Countless people have died of suicide through the years, and they take their life through different means. Most often, friends and relatives of those who die would say that these people are not the sort to really brood over their problems, therefore exuding a visage of happiness as long as they could keep it up. And then, in a snap of finger, in just one blow, they died.
One could imagine the hurt. One could behold the grief. So, people pay their respects, they do whatever it takes to “make up” for borrowed time, or as the song goes. Also, they end up saying all sorts of tributes, from the heartfelt to the mundane, mayhap as a way for personal comfort or regret that they weren’t able to see warning signs. Or that they shrugged off such signs. Or that they were not educated enough or aware that their friend, spouse, child, or relative who was actually suffering that much nay adjudged it appropriate to tell someone just yet.
But they died.
Which then begs the question: did they really want to die?
A Divided Intention to Die
I won’t be a hypocrite: I was one of those who considered suicide as the penultimate of all comforts that one could ever do to oneself. For five times, I tried to take my own life: overdosing, cutting, trying to fall down the stairs, drowning oneself. I almost succeeded twice during two overdoses that happened whereby I was rushed to the emergency room and had to be stabilised. All those during a span of ten years wherein I have been languishing with the emotional pain that pervades my entire being. However, deep inside me was the urge to stop—stop all the madness. But then again, the other half of my conscious brain would insist that I proceed for, after all, I badly needed that rest that knows no return. A tug of war ensues then, one after the other trying to convince me as to what step I should take, that of being able (and stubborn) enough to just “get it over with.” But, despite all the pushing and pulling, I end up weeping and sleeping instead of driving that razor straight to my arteries. It seems that I don’t want to die after all.
Not Wanting to Die Instead
True, I may consider it an enigma: why do some people attempt the unthinkable when, after all, they also have this subconscious desire to live? In truth, this baffles me as I have lived through this circumstance as well. I never really wanted to die, although my brain seems to “trick” me into doing so because of turbulent emotions heaving within me. Or maybe I do want to die, but the process is as painful as is the journey of dying itself. Moreover, I always had the fear of what might happen “on the other side”, despite my persistence in convincing myself that all religious beliefs concerning the afterlife may or may not be realised at all (it’s my agnostic side at play, even if I consider myself a true-blue theist). So I just decide to hurt myself physically, as I equate doing so with “dying in a milder form.” It is like self-chastisement, that I deserve to be punished because I am unworthy, and more so to be flogged by circumstance because I am not good enough to live. It might sound befuddling, but I was mainly that way. I would like to die because I am worthless. Nonetheless, I still live.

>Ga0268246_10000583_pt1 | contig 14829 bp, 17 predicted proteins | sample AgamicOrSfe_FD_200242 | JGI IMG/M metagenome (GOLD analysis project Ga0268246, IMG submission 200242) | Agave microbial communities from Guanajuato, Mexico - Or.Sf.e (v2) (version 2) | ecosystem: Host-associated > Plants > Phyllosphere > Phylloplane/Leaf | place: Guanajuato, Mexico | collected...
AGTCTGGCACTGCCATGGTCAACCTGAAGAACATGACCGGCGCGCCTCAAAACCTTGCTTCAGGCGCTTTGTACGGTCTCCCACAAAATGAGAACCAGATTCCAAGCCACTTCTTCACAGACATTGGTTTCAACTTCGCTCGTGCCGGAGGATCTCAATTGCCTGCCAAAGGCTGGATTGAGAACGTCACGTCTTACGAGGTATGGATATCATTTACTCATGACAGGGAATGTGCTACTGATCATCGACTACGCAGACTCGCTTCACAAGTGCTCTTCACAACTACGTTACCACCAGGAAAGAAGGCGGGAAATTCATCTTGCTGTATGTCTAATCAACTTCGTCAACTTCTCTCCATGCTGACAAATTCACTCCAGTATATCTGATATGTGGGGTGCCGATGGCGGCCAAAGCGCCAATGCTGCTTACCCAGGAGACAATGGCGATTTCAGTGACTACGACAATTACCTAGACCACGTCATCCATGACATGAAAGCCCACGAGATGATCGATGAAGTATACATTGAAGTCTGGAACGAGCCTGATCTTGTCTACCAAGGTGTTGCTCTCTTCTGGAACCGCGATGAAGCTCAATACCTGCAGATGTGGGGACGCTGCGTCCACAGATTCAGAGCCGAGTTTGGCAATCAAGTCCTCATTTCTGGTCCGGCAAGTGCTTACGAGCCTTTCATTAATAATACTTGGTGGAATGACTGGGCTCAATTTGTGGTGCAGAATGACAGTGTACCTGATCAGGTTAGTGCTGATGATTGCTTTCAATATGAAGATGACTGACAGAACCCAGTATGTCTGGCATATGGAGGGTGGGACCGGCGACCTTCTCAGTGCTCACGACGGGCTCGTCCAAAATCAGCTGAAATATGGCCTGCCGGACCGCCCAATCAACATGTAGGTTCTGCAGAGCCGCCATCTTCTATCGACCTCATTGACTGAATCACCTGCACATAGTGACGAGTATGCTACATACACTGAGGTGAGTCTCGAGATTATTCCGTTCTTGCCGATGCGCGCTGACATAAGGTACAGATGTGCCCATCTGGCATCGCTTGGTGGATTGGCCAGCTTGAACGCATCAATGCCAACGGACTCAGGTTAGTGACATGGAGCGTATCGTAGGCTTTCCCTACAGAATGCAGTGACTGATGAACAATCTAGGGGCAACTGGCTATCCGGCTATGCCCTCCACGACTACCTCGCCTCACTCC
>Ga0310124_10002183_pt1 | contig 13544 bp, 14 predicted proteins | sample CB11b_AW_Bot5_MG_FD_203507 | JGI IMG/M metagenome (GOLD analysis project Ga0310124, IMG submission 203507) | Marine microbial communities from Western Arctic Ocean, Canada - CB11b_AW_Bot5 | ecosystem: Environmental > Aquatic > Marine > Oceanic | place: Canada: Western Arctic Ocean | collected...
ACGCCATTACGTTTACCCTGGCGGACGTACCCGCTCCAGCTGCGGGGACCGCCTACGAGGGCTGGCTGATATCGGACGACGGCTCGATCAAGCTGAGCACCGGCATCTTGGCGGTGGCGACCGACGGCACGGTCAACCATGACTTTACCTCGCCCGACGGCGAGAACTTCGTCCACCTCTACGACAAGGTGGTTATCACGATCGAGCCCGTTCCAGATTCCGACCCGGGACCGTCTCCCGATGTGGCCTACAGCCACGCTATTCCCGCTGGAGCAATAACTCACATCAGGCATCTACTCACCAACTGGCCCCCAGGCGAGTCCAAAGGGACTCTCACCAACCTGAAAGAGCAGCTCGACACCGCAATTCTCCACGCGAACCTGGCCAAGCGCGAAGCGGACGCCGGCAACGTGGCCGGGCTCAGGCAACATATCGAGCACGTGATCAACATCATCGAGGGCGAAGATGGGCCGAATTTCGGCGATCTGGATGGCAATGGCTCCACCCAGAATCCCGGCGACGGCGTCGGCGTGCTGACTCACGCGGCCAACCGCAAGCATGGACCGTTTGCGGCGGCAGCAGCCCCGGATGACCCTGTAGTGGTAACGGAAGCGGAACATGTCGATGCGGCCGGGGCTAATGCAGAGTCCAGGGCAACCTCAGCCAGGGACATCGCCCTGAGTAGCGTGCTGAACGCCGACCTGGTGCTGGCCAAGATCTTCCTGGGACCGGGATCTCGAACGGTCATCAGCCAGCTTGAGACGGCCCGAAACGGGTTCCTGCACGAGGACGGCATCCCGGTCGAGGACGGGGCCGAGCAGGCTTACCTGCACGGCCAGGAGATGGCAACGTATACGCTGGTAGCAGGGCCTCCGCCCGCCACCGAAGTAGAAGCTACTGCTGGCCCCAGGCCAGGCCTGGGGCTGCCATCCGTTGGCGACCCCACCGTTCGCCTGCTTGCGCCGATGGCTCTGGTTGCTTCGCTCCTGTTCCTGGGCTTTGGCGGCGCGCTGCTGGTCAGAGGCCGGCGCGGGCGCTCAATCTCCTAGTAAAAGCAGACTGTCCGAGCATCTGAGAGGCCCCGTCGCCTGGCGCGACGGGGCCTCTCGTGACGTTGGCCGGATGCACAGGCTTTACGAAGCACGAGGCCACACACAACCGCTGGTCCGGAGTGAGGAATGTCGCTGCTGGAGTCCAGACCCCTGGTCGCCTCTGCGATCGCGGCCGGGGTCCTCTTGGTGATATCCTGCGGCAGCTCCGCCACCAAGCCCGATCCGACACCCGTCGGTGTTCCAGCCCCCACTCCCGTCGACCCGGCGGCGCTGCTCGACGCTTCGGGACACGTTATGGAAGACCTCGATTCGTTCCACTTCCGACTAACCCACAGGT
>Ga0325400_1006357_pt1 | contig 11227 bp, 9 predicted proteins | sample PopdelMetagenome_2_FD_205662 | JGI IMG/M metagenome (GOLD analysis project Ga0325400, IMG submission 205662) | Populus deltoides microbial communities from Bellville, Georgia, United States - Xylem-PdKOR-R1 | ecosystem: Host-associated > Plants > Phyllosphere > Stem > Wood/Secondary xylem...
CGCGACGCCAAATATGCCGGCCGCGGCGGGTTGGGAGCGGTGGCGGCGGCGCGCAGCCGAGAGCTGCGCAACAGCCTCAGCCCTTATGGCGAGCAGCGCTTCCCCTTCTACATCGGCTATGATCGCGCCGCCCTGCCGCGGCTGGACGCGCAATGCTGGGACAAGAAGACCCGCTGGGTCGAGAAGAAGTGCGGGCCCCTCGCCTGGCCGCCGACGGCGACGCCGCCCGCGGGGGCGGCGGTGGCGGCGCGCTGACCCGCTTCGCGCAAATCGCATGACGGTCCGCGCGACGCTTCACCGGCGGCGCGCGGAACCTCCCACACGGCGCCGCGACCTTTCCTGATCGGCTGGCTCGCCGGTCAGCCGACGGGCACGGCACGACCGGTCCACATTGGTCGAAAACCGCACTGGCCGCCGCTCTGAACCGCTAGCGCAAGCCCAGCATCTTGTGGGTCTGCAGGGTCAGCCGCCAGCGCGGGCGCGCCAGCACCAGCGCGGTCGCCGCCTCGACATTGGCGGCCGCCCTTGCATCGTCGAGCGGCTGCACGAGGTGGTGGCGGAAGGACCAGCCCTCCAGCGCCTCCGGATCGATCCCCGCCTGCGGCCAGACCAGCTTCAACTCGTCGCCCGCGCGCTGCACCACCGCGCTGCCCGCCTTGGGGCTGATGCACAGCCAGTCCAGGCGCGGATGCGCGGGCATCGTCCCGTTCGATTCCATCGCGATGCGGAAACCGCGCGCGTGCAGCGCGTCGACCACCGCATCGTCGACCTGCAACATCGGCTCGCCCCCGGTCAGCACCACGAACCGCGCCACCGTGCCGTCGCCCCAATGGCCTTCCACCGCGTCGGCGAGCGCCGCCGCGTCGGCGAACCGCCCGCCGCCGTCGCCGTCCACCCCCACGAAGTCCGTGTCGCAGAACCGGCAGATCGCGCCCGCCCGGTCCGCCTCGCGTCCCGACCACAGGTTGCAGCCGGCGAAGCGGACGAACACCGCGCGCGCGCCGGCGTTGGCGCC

Although I had wanted to die, the urge to live was subconsciously pervasive that I began to talk with people to whom I think I could identify with and who might understand my predicament. I also began seeing a psychiatrist. I began to open up. And it wasn’t that bad: I was lucky enough to have people who were kind enough to lend a helping hand, to be there when I needed comfort, to send messages when they would receive word about my dour emotional state. I have also started occasional therapy. I sought help. Well, basically because I knew that my suicidality may lead to an actual suicide…even though I don’t want to actually die. Identifying the warning signs was the first step in which I knew nothing was right. That my emotions were not right. That my entire perspectives of things became as skewed as they could be just because I was depressed and had the desire to die. Those were the red flags; and through those I was fortunate to have found what it takes to redeem me from the quagmire.
So now I am still here, the fact of which is this blog post. I am not saying that I still do not have suicidal thoughts—I still do and although difficult to dispel, I still try to live. It’s difficult yes, but I think I have been more accepting of how those ideations looming overhead can spur some longings to see life in a fruitful way despite the severe melancholia. Treatment helps a lot; and for those who feel they might be undergoing the same crisis as I have, make medical treatment as the foremost of options; and if one is a theist, faith in a Supreme Being. What matters is taking one step at a time; and eventually things will fall into place.
(Don’t be afraid to ask for help. Listed on the right are hotlines in case you would like to speak with someone. Don’t be afraid but take heart. You are not alone.)